Last year Whiskey Burn was launched at Dublin Whiskey Live in Dublin Castle, Ireland. We sold out of books then, and this year we returned with more to test the market.
With every copy sold we were giving away free samples of ‘Mystery Dram A’ and/or ‘Mystery Dram B’. In agreement with the event organisers, the Celtic Whiskey Shop, we would not reveal what the mystery whiskeys were (the mystery distilleries hadn’t paid to be there, so fair enough) until after the event. And I can now reveal the identities of the mystery whiskeys:
Mystery Dram A: Langatun Old Woodpecker, an 8-year-old organic single malt, white wine cask matured from Switzerland, 46%.
Mystery Dram B: Millstone Single Malt, a peated, Pedro Ximenez sherry matured, 4-year-old single malt from the Netherlands, 46%.
Nobody guessed them right, which is understandable, but most said that they thought they were not Irish, particularly dram B, but then there is only one Irish peated malt on sale at the moment. Comments, however, were favourable, particularly for Dram A, which is unsurprising, considering that Langatun Old Woodpecker has been awarded Swiss Whiskey of 2020 in Jim Murray’s Whisky Bible.
Dublin WhiskeyLive is without doubt the biggest Irish whiskey event of the year, with all the big names in the Irish whiskey business present – Teeling, Bushmills, Jameson & Midleton. But what makes it special is the presence of other smaller, lesser-known distilleries - West Cork, Powerscourt, Slane, and start-ups like Natterjack, Lough Ree & Lough Gill, who do not even have working distilleries yet.
“It was great to meet up with some of the colourful characters who appear in the book: Eric from Midleton, who hosted the tastings that night on Cape Clear Island in Chapter 2, Ned from Waterford distillery, Peter Mulryan who had gone home and closed by the time I got to Blackwater distillery, legendary distiller Noel Sweeney of Powerscourt and John Teeling, the ‘father’ of the Irish whiskey renaissance.”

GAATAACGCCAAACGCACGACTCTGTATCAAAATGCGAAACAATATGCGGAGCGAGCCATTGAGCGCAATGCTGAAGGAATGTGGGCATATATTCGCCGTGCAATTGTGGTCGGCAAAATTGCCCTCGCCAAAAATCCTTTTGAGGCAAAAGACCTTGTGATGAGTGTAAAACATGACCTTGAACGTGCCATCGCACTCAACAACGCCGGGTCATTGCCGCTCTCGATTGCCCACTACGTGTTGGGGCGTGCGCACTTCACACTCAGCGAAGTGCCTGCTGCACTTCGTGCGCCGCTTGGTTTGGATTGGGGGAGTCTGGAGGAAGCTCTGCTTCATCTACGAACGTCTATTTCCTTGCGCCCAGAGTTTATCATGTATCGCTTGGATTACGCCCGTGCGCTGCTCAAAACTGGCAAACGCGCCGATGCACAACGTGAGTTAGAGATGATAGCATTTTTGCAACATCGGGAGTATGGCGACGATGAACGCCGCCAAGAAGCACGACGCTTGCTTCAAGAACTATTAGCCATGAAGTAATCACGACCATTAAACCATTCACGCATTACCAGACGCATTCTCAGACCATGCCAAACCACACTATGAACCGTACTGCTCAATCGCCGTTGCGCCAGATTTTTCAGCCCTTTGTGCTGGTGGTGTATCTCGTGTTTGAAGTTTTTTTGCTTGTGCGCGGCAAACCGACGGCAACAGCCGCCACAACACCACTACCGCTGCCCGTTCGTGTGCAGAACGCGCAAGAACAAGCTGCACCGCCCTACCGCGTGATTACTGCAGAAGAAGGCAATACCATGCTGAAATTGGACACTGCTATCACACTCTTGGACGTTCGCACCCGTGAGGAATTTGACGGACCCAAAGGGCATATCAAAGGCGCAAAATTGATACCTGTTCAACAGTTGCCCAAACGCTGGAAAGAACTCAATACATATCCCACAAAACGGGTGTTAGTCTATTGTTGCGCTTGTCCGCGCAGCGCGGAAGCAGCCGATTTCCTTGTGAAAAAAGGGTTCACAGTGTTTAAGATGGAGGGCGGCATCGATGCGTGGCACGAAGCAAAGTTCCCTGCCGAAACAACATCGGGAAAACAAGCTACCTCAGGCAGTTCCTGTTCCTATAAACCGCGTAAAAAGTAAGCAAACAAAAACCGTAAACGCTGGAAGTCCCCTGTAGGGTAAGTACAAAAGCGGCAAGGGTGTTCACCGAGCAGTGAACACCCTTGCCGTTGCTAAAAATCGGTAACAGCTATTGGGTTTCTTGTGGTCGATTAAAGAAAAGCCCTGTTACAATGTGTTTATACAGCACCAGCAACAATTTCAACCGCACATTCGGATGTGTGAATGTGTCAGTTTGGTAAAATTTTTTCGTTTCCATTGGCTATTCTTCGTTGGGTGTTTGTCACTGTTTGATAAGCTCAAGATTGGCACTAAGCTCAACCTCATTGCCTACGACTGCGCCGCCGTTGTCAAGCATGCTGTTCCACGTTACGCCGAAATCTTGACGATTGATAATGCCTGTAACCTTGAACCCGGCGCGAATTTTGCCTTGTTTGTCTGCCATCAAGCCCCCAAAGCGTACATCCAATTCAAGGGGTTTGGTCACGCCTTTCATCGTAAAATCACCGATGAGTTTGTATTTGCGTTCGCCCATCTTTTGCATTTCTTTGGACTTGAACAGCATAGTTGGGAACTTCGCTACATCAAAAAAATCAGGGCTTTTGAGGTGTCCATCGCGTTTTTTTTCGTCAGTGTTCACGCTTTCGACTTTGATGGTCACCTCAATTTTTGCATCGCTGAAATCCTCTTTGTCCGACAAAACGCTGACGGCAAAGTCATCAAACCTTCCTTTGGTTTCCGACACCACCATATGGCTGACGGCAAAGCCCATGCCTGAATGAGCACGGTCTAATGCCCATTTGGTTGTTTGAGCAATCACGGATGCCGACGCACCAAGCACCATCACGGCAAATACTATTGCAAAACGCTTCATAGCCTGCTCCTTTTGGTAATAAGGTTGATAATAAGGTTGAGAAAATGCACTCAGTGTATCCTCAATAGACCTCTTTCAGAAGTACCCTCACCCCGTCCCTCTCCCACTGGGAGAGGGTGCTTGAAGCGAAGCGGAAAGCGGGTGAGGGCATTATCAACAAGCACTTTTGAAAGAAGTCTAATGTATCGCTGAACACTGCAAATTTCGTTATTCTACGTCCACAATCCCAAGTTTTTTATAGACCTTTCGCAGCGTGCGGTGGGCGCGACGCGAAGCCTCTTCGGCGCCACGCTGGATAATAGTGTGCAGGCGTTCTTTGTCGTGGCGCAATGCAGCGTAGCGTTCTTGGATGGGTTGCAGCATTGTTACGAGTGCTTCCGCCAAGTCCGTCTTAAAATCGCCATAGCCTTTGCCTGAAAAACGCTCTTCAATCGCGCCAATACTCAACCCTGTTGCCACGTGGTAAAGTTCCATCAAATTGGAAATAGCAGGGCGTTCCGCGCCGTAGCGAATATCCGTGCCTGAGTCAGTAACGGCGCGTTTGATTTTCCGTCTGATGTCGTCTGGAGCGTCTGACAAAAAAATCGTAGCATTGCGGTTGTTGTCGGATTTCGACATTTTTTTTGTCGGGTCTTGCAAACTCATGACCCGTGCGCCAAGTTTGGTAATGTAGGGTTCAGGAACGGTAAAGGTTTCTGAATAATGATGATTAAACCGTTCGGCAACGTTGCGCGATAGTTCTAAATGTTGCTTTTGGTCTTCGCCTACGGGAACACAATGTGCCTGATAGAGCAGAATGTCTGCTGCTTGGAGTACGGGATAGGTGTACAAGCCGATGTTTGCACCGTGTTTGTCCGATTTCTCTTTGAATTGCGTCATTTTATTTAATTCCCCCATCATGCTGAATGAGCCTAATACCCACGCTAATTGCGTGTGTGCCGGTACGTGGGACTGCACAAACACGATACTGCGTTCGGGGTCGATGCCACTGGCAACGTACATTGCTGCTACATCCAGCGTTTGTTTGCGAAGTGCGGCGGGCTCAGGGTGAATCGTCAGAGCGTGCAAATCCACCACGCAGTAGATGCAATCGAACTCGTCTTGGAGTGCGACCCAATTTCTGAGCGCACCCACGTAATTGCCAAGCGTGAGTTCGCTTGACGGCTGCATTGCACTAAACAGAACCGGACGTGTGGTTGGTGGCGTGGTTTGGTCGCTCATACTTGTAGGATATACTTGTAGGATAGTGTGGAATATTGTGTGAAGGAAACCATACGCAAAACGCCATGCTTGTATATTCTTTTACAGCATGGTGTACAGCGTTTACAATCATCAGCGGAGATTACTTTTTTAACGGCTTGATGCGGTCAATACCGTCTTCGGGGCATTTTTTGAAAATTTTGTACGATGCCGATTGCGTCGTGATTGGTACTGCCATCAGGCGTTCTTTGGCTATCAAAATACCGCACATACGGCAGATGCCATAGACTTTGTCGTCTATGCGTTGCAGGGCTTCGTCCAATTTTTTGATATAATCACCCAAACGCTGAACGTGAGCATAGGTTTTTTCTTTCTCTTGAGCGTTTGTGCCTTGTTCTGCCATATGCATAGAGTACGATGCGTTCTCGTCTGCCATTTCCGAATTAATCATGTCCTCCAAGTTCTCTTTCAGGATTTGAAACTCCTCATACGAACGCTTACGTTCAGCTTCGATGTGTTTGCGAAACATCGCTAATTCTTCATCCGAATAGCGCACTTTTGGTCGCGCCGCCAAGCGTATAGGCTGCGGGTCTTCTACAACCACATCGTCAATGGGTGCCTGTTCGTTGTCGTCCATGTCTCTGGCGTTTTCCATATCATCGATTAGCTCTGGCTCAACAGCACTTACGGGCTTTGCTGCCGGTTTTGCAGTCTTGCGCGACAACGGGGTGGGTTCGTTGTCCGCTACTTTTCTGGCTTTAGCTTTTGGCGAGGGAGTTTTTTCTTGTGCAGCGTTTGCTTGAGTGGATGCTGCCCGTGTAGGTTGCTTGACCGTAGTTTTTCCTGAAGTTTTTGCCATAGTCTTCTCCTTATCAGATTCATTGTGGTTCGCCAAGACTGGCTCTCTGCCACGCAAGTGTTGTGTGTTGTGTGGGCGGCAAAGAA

Besides socialising and networking, WhiskeyLive is also a marketing event where some of the most special and latest offerings from the Irish distillers are on offer. I talked to the people who bought my books and they told me about their own experiences of the whiskey trail, and I spoke to people who had bought books in the past with valuable feedback. Tina, from Germany, even came with her own copy she had bought online to get me to sign it!
Press and bloggers were there; I was interviewed by Youtube vlogger WhiskyJason for his channel, and Serghios Florides, editor of Irish Whiskey Magazine, confirmed the entry of my article on how Irish Whiskey is viewed from Switzerland, to be published in the next edition. And, of course, we managed to sell quite a few books and poured plenty of mystery drams.
The event had been sold out for weeks, and the stands for months; the organisers said they had to turn some distilleries away. Next year Dublin WhiskeyLive is going to move to a larger venue, and Whisky Burn plans to be there.